By Andy Ives, CFP®, AIF®
IRA Analyst
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If ever I was traveling from Los Angeles to Atlanta, I would choose a direct flight with no layovers. I want the most efficient route to my destination. Point A to Point B. Take off, land. Assuming no difference in ticket price and all things being equal, if another LAX to ATL itinerary included a stop in, say, Chicago, would there be any reason to take it? Why pass through another airport in another city when I can fly direct? If I have no personal or professional business in Chicago, it makes no sense for me to go there. A layover in Chicago does nothing but add time, introduce possible delays, and create the risk of a missed connection.

Rollovers from work plans like a 401(k) to an IRA are as common as air travel. Typically, pre-tax dollars are moved into a traditional IRA, and any Roth dollars in the work plan are rolled to a Roth IRA. These are straightforward transactions. But what about after-tax (non-Roth) dollars that may exist in a work plan? (Some plans allow after-tax contributions.) When after-tax dollars are rolled out of the work plan, they are permitted to go to either a traditional IRA or a Roth IRA. In fact, as discussed below, even standard pre-tax plan dollars are allowed to be rolled to either a traditional or Roth IRA.

Historically (assuming no in-plan conversion prior to the rollover), if a person wanted to convert after-tax (non-Roth) or pre-tax plan dollars to a Roth IRA, those dollars first had to be routed through a traditional IRA. Once in the traditional IRA, they could then be converted to their final destination – a Roth IRA.

No longer is this the case. As part of the Pension Protection Act of 2006, Roth conversions can be done directly from company plans. Just like a person can fly direct from LAX to ATL and avoid a layover in another city, after-tax and pre-tax 401(k) dollars can take off from the plan and land directly in a Roth IRA. This is a valid conversion. While a direct rollover to a Roth IRA is not subject to 20% withholding, be aware that pre-tax assets rolled over are includable in income. (Note that if a plan participant elects to do a 60-day rollover, where the check is made payable to the participant, the 20% withholding is mandatory.)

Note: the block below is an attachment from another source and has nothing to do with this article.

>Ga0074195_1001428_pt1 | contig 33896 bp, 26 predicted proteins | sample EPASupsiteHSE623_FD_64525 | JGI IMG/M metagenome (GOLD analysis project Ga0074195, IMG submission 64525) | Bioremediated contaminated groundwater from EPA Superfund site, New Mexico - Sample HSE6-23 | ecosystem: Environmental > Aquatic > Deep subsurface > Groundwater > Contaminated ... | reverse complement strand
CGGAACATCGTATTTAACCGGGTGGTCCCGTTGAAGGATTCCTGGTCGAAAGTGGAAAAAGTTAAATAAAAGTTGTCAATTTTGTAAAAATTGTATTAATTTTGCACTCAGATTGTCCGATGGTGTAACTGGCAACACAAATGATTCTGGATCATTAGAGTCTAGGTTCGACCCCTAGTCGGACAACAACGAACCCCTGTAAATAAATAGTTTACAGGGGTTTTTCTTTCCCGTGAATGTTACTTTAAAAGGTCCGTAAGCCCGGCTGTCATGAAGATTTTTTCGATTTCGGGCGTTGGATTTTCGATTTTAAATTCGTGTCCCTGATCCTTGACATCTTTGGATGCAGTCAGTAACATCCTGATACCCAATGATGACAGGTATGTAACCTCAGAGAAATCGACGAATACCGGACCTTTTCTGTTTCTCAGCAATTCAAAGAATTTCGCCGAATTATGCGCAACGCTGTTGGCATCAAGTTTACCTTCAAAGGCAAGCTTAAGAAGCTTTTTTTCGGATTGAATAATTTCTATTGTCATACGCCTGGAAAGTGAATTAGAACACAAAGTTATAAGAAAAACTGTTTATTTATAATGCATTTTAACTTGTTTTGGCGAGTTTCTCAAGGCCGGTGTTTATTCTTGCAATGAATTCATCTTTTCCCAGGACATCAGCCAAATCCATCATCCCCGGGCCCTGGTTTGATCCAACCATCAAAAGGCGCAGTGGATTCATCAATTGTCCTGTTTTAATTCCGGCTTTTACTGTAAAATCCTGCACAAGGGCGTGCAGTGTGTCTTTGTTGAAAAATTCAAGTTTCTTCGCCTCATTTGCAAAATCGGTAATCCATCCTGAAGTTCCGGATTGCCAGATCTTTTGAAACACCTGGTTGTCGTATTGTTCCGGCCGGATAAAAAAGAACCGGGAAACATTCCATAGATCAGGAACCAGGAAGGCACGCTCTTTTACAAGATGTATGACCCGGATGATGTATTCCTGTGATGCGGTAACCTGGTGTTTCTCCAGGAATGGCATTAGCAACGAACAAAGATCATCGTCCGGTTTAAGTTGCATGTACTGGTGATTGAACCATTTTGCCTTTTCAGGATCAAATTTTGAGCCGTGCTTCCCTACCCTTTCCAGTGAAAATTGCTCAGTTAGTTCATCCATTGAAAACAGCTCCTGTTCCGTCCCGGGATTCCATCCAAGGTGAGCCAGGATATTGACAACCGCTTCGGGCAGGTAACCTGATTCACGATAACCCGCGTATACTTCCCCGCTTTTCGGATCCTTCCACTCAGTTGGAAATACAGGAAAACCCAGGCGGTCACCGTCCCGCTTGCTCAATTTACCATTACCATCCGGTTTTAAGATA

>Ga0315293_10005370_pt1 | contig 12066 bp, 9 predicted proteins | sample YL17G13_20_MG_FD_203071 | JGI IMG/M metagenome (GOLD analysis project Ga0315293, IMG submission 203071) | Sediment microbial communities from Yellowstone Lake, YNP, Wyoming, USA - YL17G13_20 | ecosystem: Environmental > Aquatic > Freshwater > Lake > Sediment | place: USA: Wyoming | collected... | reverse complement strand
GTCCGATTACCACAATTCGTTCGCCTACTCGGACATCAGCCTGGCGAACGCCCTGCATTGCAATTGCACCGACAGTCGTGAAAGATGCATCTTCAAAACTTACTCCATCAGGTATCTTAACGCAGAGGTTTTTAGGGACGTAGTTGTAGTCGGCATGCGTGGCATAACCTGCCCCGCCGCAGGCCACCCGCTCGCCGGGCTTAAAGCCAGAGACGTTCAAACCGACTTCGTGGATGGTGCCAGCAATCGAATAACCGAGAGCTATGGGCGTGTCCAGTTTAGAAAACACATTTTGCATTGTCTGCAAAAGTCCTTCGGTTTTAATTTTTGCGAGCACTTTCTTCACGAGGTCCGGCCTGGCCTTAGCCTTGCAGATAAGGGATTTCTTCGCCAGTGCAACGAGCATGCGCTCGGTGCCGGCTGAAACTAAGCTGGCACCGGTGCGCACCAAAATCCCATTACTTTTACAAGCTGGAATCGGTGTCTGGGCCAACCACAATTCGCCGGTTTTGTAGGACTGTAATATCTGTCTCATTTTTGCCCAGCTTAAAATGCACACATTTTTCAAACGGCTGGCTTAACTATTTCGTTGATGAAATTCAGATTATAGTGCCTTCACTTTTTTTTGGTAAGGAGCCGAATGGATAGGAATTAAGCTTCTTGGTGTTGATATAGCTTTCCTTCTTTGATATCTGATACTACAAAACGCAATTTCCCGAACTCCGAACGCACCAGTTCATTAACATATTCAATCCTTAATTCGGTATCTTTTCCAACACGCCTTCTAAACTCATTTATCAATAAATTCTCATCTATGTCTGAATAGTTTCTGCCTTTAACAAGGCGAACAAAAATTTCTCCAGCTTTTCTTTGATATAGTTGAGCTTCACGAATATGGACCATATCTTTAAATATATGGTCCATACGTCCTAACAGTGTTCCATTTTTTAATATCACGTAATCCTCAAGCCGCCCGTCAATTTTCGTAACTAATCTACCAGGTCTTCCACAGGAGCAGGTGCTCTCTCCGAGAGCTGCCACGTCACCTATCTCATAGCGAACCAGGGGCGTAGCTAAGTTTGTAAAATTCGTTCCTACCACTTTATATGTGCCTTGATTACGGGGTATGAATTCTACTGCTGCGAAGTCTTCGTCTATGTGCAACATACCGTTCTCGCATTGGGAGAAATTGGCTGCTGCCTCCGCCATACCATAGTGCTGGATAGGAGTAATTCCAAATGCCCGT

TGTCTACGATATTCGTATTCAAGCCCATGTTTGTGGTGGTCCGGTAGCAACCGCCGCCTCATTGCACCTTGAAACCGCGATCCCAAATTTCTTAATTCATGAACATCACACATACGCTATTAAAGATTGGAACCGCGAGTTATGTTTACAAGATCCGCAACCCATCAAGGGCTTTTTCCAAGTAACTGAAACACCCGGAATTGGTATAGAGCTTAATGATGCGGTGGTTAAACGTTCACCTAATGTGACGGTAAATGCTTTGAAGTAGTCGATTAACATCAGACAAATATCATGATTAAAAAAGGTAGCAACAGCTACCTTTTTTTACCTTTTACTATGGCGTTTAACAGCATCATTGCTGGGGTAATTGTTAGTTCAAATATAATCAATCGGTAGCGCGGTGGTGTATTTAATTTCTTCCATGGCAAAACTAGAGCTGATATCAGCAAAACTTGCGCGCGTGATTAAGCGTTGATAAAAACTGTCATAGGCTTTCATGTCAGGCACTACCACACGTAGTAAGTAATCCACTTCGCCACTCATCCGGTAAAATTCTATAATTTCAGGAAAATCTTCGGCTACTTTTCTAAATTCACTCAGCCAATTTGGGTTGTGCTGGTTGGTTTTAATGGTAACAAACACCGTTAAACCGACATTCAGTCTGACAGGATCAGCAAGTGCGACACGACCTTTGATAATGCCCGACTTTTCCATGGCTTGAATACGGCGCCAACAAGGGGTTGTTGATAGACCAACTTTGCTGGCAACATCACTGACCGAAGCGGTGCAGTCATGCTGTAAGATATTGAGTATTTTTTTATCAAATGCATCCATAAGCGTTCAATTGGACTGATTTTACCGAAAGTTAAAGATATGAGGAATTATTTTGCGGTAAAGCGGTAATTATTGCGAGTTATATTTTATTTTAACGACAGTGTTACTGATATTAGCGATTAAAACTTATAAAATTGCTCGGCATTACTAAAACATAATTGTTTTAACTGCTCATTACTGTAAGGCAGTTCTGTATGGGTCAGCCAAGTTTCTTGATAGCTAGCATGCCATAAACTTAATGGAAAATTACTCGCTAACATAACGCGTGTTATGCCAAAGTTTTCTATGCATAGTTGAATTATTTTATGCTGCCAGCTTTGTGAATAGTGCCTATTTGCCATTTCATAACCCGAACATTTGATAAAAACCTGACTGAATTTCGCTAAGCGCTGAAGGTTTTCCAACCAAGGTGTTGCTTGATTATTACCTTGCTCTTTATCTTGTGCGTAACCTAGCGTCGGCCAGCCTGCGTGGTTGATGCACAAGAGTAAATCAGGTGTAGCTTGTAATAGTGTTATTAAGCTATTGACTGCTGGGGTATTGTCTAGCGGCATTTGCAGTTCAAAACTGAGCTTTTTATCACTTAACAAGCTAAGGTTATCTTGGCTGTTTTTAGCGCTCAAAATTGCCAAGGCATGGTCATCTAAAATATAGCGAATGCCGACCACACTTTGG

Thankfully, such “mid-air” or “in-flight” Roth conversions are permitted. While routing pre-tax 401(k) plan dollars through a traditional IRA requires an extra step (a “layover” in the traditional IRA), no other major issues typically present themselves. However, routing after-tax (non-Roth) monies through a traditional IRA creates, potentially, more obstacles. For example, the pro-rata rule dictates that a person cannot simply cherry pick the after-tax dollars in their IRA and only convert those. If after-tax dollars are commingled with pre-tax funds in a traditional IRA, pro-rata becomes a significant and on-going concern. While there are ways to deal with the pro-rata rule, a “mid-air” tax-free conversion of after-tax dollars eliminates any pro-rata worries.

Like flying direct, “mid-air” conversions can save time and minimize potential problems. If there is no reason for a layover in a traditional IRA, then why do it? Pre-tax and after-tax dollars can take a direct route from the plan to a Roth IRA. Of course, converted pre-tax dollars are added to income, so be sure you have the money to pay the taxes due on the conversion. Planes can’t fly backwards, so there is no way to reverse the transaction

“Mid-Air” Roth Conversions

If ever I was traveling from Los Angeles to Atlanta, I would choose a direct flight with no layovers. I want the most efficient route to my destination. Point A to Point B. Take off, land.